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posterI just saw Exodus: Gods and Kings, preparing myself for 2’20” of absolute nonsense, judging by most of the reviews I’ve read.

But I honestly don’t know what all the fuss was about. I found the movie to be amazingly accurate, or at least plausible and possibly accurate.

The critics are wrong.

First, I think we need to trust Ridley Scott here, folks. He’s been making movies for a long time, and I’m sure he knows what he’s doing. Just look at his corpus of work, like Kingdom of Heaven, 1492: Conquest of Paradise, and othersall of which intend to be accurate, so they must be presumed to be accurate.

Plus how many of us have made movies? Exactly. Just as I thought.

I think it is only right and logical, therefore, that we begin a priori with the assumption that this movie is accurate until it is absolutely 100% certain that Scott has been inaccurate–and even then we should still give him the benefit of the doubt and assume that the fault is in our own errant interpretive skills.

It’s quite fashionable among the movie elite to criticize Scott, but I think that needs to stop. It’s just wrong. So very wrong.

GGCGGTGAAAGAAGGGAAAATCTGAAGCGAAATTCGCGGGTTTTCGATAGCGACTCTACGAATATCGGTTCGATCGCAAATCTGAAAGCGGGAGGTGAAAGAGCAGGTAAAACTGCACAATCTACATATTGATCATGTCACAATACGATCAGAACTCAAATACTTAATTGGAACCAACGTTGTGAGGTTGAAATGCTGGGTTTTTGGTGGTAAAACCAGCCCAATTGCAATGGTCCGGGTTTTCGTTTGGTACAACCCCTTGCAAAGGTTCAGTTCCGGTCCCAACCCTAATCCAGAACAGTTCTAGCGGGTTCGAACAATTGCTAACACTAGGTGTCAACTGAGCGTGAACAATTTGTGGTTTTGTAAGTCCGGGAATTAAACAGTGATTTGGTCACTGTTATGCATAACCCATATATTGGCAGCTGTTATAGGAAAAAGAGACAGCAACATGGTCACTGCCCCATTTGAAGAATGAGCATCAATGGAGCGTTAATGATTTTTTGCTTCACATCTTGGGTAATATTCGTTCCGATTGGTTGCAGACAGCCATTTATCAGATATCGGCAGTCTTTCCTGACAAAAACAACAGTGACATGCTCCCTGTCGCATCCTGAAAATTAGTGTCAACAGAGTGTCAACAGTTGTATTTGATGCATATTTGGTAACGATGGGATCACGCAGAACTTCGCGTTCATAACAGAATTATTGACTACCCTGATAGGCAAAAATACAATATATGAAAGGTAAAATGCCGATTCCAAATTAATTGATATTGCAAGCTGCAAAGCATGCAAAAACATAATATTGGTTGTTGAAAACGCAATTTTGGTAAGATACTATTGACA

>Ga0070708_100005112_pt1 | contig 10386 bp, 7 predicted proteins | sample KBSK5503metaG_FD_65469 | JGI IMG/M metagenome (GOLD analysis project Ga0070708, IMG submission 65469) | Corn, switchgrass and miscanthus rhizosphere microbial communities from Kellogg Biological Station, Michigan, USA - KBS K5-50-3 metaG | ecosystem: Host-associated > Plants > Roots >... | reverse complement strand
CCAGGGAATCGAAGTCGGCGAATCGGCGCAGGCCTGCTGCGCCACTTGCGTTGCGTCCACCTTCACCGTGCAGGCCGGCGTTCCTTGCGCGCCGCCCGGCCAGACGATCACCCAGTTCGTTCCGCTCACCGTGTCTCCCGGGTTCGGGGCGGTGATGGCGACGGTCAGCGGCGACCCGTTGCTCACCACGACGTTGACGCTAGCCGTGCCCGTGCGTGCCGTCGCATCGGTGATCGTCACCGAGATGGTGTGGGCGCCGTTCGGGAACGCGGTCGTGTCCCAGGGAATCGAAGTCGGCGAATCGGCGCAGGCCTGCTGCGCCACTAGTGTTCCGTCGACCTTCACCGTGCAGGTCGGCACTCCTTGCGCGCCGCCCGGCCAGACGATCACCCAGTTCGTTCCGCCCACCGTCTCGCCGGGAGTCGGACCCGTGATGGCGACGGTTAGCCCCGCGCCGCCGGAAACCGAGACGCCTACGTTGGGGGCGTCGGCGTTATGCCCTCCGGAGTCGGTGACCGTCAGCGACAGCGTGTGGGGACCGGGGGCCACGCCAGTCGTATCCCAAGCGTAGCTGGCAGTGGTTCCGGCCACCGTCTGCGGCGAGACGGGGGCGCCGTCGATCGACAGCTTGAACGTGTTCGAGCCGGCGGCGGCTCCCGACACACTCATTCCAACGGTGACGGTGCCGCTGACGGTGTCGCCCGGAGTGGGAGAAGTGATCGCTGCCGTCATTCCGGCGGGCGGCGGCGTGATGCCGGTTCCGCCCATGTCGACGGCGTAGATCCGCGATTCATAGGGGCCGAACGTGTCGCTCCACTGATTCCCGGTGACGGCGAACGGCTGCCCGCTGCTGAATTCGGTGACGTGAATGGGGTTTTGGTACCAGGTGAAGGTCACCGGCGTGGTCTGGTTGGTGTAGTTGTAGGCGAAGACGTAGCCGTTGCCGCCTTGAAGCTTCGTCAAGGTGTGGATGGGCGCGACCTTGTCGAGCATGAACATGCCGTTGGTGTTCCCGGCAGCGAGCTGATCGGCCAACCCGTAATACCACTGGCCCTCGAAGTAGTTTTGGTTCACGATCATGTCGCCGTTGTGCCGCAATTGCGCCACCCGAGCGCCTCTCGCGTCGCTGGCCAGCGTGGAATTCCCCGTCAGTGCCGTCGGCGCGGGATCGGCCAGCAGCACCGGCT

[Now begins the spoiler alert stuff.]

One of the things Scott has been criticized for is portraying God as a 10 year old boy with a British accent and an anger problem who likes inflicting pain. But I ask you, what could be more plausible?

What makes me say that? Logic, that’s what. First, can you think of a better explanation for why God crushes humans left and right in the Bible every 3 pages like he’s stepping on an ant hill?

My second reason is also logical. How do you know God isn’t a 10 year old boy? Have you ever seen him? Are you absolutely certain that God absolutely couldn’t be a 10 year old boy?

Of course not, so you need to leave open the possibility that God could be a 10 year old boy, thus giving Scott the benefit of the doubt. Otherwise, by closing off that possibility, you are arrogant and your God is too small.

Another complaint people have is that most of the people in the movie are white. But again, can you be absolutely sure that they were not?